regimen, and walking made me more nervous about falling, a fate
from which my parents were less and less able to rescue me. After
my father died, I persuaded my mother to buy a portable ramp that
would at long last leapfrog over the front step. I don't know if
the reality of the ramp made her sad, if it caused her to confront
and mourn the death of my walking self, but its presence was a great
relief to me. Getting around my mother's house in a manual wheelchair
felt congruent with the way I lived on my own, and I felt safer.
True, I was more "dependent" on the wheelchair, but also less likely
to fall and be trapped on the floor. The ramp made our whole family
realize that independence was no longer defined in terms of triumphing
over my limitations, but was instead a matter of making safer and
more reasonable choices, without regard for their emotional ramifications
or symbolic value within the ideology of disability.
with the ramp and the demise of the disability-conquering approach,
I still bridled at leaving the Bay Area to visit my family in L.A.
While I was fussed over, well entertained, and very well fed, I
still viewed my mother's house as a particularly comfy and welcoming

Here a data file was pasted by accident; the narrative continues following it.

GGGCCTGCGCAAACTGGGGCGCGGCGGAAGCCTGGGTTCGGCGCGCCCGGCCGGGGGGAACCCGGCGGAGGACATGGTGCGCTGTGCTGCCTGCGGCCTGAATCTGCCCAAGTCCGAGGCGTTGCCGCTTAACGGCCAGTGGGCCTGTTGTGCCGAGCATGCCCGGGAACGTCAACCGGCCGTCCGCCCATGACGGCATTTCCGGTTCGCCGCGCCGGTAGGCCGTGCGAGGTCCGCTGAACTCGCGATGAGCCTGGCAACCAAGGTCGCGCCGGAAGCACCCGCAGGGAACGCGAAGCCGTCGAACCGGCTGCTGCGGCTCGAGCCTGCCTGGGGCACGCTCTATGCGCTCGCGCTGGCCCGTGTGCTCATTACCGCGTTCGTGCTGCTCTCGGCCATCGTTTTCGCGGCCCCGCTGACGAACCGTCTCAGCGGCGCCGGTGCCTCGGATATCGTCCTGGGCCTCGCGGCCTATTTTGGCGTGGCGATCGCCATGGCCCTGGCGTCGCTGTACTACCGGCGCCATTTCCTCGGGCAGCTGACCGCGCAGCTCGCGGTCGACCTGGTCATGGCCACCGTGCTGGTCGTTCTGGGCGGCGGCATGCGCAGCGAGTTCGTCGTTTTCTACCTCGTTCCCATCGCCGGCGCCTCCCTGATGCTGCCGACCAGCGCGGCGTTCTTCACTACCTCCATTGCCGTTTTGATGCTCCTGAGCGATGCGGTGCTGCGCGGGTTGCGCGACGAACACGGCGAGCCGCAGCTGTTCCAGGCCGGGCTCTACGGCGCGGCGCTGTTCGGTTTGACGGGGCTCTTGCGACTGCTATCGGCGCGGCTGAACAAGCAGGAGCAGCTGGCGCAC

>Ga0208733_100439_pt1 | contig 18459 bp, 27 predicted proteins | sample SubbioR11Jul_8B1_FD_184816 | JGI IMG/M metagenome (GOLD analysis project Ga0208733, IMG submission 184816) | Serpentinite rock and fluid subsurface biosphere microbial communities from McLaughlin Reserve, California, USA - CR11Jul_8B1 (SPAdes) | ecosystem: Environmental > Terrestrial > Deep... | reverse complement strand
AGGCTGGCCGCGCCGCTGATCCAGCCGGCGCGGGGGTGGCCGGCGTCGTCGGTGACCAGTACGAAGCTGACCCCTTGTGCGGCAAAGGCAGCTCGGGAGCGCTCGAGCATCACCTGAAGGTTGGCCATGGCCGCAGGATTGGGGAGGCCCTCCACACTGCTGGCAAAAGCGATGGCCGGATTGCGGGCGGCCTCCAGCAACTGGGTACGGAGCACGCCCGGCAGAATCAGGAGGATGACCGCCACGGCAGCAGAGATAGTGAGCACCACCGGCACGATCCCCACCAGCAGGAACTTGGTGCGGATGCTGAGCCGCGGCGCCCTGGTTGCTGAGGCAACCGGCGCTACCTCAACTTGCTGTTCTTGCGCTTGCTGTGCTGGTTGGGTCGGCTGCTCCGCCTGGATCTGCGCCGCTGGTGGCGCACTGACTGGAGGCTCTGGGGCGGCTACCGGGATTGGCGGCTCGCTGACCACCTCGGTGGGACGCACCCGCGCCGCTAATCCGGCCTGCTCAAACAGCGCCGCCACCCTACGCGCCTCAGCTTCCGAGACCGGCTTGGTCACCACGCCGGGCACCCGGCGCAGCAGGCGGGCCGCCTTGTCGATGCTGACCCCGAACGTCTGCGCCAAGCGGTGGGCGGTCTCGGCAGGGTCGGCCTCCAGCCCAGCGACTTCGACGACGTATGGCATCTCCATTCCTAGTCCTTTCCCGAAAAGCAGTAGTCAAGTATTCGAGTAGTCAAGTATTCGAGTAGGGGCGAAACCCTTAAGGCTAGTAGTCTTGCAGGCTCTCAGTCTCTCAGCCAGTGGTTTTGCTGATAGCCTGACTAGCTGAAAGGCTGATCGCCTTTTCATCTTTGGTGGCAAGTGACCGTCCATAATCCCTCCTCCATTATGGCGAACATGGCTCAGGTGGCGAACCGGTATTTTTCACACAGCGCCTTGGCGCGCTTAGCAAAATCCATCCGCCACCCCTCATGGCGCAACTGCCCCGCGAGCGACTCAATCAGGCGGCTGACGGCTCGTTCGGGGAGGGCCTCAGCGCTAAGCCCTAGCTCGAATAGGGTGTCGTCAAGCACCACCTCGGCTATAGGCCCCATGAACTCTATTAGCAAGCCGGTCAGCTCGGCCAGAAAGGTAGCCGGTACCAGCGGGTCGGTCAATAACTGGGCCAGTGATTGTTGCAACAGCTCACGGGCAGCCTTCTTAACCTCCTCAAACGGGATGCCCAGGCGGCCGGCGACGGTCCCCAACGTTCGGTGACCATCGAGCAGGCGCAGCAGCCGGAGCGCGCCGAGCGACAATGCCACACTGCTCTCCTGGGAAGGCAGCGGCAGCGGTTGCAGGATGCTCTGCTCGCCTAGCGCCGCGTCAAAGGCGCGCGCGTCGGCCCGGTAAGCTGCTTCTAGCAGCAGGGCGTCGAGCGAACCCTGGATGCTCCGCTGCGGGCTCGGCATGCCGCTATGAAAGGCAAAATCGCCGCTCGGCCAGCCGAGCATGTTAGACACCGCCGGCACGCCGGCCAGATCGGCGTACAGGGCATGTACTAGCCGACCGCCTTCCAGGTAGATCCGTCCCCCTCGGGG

jail. Calling up friends I saw only rarely and trying to get them
to come over was often a chore, and having my mother drive me everywhere
felt like a bad high school flashback. In addition, it was getting
more difficult for her to lug my manual wheelchair in and out of
her car. All in all, these kinds of issues were a recipe for ongoing
conflict and angst.
Then it hit me. I had always resisted bringing my electric wheelchair
down to L.A. I figured it might make life easier for me, but my
mother had no way to transport it. Besides, I had long assumed that
the manual chair was easier to deal with, which was shortsighted
of me. Because it could fold easily into the trunk of a car, the
manual chair was more convenient, but it just created more work
for others, since I was no more capable of wheeling myself than
When I decided to travel to L.A. for my 20th high school reunion,
I brought my electric wheelchair, and had my mother rent a manual
one that she could keep in her car. The mobility I experienced was
a revelation, in many ways a reliving of my great burst of independence